Results

Baseline characteristics

In all, 731 hypertensive cases and 731 age- and sex-matched controls with full data of SNP genotypes, serum corin measurements were included in the analyses. Table 1 shows the baseline characteristics of the study cohort. There were 283 (38.45%) men in each group. The mean age at baseline was 52.85 years old in hypertensive participants and 52.73 in controls. Compared with the controls, mean baseline BMI, SBP, DBP, TC, TG and FBG levels, follow-up SBP and DBP, and frequencies of drinkers were all higher in hypertensive patients (P < 0.05) (Table 1). The mean SBP is 146.8 mmHg and mean DBP is 82.6 mmHg in cases. It may be due to two reasons: 1) 62 individuals with DBP ≥ 90 mmHg but SBP < 140 mmHg and 437 individuals with SBP ≥ 140 mmHg but DBP < 90 mmHg; 2) 239 patients took hypotensive drugs.

Table 1 Characteristics of study participants

Association between genotypes and corin levels and hypertension

HWE of the 9 SNPs was tested with Fisher’s exact test and no departure was observed (Table 2). Under additive models, we observed associations of rs2289433 (p.Cys13Tyr), rs6823184, rs10517195, rs2271037, and rs12509275 with serum corin levels after adjustment for covariates (P = 0.0399, 0.0238, 0.0016, 0.0148 and 0.0038, respectively) (Table 2). However, if we considered multiple testing for the 9 CORIN SNPs, only the associations between rs10517195 and rs12509275 and serum corin levels were significant (P < 0.05/9 = 0.0056). Table 2 also showed the results of association between genotypes and hypertension. No significant association was detected in either univariate analysis or multivariate analysis.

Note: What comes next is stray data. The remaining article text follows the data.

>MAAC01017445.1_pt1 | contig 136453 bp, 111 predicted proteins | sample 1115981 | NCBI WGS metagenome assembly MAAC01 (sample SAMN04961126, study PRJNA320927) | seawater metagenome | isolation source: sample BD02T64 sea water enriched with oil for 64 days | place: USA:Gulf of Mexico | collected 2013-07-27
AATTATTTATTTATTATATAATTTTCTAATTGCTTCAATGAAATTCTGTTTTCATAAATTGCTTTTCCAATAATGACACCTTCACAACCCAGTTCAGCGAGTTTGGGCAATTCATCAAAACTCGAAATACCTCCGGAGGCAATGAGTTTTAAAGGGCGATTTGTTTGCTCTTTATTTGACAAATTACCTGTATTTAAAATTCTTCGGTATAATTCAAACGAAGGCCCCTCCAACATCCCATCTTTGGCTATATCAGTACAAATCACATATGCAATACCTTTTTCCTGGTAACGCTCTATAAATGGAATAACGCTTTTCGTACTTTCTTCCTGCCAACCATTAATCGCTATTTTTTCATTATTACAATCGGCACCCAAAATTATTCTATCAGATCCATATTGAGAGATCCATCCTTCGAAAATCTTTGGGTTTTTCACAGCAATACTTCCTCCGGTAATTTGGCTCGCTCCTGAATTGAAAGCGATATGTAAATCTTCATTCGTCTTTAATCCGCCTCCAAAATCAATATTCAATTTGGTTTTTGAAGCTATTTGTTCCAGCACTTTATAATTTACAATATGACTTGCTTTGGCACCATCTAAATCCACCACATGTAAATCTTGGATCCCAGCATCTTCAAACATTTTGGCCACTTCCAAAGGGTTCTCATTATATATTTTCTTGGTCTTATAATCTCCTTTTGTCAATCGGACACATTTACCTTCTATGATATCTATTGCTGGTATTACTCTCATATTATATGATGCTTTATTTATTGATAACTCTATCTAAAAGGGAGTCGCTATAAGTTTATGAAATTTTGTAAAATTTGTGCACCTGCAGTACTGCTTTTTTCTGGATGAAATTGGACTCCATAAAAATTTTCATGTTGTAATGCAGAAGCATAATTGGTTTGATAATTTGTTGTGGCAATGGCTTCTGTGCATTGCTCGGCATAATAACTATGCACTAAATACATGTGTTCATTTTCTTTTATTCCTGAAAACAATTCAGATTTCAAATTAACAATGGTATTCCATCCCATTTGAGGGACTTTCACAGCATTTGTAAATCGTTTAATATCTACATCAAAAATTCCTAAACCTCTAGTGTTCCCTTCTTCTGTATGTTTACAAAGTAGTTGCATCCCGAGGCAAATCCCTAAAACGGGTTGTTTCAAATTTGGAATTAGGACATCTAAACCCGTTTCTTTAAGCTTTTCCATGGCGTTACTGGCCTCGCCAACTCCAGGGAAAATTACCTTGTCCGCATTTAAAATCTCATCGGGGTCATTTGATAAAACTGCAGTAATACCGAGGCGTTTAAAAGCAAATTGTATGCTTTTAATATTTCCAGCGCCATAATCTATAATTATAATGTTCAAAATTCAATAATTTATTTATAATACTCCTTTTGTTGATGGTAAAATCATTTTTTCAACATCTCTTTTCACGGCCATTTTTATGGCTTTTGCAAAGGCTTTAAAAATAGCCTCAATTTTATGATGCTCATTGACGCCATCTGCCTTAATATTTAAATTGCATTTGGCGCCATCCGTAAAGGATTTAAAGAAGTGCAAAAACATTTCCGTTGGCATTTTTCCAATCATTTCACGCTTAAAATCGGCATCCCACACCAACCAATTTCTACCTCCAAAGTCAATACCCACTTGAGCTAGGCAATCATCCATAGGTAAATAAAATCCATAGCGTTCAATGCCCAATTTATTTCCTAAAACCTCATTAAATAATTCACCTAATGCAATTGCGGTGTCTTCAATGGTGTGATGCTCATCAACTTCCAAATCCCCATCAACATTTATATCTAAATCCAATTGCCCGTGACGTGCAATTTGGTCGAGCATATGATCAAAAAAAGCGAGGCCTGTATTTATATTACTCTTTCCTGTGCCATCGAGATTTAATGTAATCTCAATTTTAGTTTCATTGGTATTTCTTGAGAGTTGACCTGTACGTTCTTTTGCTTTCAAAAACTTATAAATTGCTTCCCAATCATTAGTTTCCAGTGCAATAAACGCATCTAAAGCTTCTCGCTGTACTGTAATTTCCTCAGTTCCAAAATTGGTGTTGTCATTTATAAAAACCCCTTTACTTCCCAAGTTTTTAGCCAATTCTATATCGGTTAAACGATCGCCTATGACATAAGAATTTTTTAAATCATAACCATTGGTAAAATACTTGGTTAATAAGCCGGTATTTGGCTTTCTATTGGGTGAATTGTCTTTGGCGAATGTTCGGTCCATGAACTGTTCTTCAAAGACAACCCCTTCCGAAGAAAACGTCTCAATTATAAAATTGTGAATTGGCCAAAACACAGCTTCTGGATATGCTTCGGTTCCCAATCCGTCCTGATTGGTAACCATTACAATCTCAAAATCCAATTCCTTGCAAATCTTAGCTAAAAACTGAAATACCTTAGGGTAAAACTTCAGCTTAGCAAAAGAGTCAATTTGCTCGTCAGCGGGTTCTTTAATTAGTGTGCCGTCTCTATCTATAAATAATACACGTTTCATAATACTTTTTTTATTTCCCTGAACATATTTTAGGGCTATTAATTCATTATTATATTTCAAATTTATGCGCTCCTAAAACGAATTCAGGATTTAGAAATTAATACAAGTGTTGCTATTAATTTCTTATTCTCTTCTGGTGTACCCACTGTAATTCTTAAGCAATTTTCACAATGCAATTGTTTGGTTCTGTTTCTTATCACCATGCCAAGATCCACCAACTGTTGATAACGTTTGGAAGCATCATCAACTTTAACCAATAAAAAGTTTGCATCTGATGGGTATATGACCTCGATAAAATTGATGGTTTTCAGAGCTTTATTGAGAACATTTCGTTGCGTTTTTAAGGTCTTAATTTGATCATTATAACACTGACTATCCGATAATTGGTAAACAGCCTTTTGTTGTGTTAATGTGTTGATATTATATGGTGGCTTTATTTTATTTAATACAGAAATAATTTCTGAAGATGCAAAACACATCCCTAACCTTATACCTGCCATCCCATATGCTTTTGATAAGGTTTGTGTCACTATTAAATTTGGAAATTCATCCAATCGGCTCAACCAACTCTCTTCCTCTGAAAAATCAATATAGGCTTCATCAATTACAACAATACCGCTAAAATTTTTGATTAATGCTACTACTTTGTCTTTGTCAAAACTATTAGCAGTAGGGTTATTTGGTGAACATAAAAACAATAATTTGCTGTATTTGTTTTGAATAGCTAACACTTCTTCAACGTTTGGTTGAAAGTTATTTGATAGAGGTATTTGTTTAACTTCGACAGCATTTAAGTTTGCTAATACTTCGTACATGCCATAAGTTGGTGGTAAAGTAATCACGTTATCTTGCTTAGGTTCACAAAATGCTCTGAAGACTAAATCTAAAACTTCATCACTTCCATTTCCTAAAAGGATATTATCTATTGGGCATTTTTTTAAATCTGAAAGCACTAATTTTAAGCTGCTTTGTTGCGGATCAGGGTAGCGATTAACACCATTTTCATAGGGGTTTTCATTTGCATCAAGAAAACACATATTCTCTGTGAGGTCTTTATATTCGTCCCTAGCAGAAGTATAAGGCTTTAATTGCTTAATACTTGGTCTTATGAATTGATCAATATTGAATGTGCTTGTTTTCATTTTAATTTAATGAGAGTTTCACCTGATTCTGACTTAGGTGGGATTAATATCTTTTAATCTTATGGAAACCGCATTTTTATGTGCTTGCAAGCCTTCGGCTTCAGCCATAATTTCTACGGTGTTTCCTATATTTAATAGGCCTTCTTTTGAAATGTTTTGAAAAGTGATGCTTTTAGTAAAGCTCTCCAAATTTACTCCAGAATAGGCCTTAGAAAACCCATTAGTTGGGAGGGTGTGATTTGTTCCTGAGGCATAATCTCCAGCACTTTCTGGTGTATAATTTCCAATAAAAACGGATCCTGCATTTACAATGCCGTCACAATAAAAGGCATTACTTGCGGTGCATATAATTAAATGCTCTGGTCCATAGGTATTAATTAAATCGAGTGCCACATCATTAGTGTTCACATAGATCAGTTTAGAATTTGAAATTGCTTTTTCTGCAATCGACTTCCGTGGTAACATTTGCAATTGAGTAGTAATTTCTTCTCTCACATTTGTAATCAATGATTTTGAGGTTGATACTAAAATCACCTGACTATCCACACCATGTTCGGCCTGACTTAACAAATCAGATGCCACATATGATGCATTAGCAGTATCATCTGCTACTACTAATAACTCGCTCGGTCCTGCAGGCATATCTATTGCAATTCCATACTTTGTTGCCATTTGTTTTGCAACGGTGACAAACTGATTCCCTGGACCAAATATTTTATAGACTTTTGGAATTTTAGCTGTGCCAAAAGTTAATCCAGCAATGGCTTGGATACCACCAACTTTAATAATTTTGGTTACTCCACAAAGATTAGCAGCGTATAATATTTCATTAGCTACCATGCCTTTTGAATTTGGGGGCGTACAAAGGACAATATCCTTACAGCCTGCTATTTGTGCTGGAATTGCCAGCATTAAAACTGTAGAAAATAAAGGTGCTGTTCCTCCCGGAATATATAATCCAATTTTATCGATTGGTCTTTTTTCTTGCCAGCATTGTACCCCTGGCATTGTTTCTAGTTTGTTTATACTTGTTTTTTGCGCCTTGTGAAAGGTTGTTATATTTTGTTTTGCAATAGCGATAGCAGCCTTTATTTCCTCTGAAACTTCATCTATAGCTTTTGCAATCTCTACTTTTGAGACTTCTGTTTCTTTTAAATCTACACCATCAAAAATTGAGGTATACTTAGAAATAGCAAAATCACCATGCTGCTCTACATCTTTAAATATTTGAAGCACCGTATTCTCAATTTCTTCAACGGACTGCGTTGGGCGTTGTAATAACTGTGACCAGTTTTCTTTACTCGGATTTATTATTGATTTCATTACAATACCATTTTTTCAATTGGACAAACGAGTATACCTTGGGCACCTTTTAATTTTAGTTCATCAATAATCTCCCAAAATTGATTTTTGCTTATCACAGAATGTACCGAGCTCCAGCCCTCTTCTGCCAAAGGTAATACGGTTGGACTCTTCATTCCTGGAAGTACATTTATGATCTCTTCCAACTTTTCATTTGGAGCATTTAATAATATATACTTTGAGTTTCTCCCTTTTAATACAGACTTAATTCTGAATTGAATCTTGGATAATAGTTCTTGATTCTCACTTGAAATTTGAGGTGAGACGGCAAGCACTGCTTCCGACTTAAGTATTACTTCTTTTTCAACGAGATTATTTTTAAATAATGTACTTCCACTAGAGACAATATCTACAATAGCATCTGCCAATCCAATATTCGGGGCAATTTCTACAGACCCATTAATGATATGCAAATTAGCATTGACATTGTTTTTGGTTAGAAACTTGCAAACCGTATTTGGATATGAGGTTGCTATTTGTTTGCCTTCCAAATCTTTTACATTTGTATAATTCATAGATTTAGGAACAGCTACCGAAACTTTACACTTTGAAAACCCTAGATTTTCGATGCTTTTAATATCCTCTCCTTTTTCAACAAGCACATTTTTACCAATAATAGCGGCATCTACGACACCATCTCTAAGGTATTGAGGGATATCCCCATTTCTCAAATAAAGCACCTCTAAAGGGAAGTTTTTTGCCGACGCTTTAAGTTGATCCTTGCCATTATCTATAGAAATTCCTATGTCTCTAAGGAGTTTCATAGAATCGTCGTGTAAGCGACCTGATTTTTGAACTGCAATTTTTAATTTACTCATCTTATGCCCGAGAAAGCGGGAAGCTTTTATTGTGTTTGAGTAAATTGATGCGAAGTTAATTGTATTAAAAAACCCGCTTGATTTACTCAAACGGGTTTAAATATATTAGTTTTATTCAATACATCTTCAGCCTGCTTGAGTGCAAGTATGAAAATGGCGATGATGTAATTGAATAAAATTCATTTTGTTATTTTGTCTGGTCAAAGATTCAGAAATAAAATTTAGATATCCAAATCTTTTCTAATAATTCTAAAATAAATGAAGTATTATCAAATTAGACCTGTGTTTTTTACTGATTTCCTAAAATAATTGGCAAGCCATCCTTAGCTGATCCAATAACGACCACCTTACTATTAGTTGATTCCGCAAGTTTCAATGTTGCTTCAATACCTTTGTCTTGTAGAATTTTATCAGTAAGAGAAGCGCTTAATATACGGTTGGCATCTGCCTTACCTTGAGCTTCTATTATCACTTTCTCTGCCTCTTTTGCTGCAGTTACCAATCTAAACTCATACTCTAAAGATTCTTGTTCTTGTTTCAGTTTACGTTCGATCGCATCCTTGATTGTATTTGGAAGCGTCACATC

Table 2 Association between CORIN gene polymorphisms and serum corin levels and incident hypertension

Serum corin levels were lower in hypertensive patients (578.4 ± 271.0 pg/mL) than in controls (585.4 ± 258.5 pg/mL) but not significant (Fig. 1). Conditional logistic regression models were used to assess the association of serum corin levels with hypertension. In univariate and multivariate analysis, the association between serum corin levels and hypertension was not significant (Additional file 1: Table S1).

Fig. 1
figure1

Serum corin levels between hypertensive cases and controls

Detection of functional variants